©Richard Burkmar


Scientific name: Regulus regulus
A king among birds, the goldcrest displays a beautiful golden crown. Our smallest bird, it can be spotted in conifer woodlands and parks across the UK.

Species information


Length: 9cm
Wingspan: 14cm
Weight: 6g
Average lifespan: 2 years

Conservation status

Classified in the UK as Green under the Birds of Conservation Concern 4: the Red List for Birds (2015).

When to see

January to December


The goldcrest is a tiny kinglet of conifer woodland, scrub, parks and gardens. In autumn, resident birds are joined by large numbers on migration; they arrive on the east coast and are often found in bushes on sand dunes. The goldcrest is widespread in the UK, apart from in areas which are treeless, such as fens and northern Scotland. In winter, it joins other tits and woodland birds in flocks. Although it is our smallest songbird, it can lay up to 12 eggs in a clutch, which is about one and a half times the adult female's bodyweight.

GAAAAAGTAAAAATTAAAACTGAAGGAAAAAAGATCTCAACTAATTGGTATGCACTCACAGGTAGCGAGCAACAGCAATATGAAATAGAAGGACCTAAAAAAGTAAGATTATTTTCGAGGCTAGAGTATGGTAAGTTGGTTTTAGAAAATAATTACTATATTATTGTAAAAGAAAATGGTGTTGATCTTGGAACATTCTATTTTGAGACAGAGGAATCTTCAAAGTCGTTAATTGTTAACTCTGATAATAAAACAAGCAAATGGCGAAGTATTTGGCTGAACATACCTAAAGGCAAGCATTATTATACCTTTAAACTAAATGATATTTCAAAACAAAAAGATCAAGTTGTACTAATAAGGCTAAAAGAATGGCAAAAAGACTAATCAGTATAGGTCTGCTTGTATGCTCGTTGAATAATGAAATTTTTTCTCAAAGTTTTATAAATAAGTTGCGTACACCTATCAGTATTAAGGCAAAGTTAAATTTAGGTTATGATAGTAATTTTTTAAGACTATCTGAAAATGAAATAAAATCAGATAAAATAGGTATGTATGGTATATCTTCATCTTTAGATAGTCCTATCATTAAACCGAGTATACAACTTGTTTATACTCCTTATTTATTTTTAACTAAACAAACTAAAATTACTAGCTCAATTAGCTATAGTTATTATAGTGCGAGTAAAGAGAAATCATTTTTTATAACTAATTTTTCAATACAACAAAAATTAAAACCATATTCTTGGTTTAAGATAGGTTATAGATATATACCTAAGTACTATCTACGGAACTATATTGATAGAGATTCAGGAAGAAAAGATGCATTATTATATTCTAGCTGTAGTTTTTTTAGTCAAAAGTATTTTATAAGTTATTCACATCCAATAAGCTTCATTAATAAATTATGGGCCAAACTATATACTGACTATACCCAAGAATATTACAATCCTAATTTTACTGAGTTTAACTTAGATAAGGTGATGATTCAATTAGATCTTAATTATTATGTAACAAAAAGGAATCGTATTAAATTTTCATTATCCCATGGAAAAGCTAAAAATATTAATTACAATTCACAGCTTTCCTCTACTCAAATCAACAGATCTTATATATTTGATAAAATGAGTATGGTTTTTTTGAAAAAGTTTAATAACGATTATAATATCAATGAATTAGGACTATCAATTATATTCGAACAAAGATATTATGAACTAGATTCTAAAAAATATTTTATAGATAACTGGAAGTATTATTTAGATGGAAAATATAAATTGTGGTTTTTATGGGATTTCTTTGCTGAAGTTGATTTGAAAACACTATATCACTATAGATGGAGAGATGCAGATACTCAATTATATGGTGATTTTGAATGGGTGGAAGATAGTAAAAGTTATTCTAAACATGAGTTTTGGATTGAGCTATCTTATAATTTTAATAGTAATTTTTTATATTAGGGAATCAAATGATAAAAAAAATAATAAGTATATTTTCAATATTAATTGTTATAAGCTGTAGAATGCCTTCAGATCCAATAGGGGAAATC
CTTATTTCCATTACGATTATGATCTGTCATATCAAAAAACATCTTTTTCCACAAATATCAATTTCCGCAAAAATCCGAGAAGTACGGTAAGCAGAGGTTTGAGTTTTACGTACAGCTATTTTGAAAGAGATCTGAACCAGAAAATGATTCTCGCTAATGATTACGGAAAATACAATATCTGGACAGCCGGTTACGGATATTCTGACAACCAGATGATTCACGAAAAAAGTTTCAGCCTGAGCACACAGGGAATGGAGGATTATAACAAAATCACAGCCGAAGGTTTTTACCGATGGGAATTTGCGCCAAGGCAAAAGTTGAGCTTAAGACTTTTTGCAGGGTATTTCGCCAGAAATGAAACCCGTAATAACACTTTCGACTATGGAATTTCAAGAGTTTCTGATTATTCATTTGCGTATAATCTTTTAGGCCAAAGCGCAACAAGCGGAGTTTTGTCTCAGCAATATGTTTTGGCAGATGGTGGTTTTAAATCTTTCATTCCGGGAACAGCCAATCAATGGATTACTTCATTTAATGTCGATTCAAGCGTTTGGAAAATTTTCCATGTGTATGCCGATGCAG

How to identify

A tiny little bird, the goldcrest is olive-green above, buff-white below, with a double white wingbar. The male has a bright orange crown, edged with black; while the female has a yellow crown. The similar Firecrest is a much rarer bird, with a black eyestripe and broad white eyebrow stripe.



Did you know?

Weighing in at less than 6 grams, the goldcrest is Europe's smallest bird. Despite its size, its beautiful golden crown might well have earned it the title of 'King of the Birds' in European folklore. Its Latin name, Regulus regulus, also refers to its crown and means 'petty king' or 'prince'.

How people can help

The Wildlife Trusts manage many woodland nature reserves for the benefit of the wildlife they support. You can help by supporting your local Trust and becoming a member; you'll find out about exciting wildlife news, events on your doorstep and volunteering opportunities, and will be helping local wildlife along the way.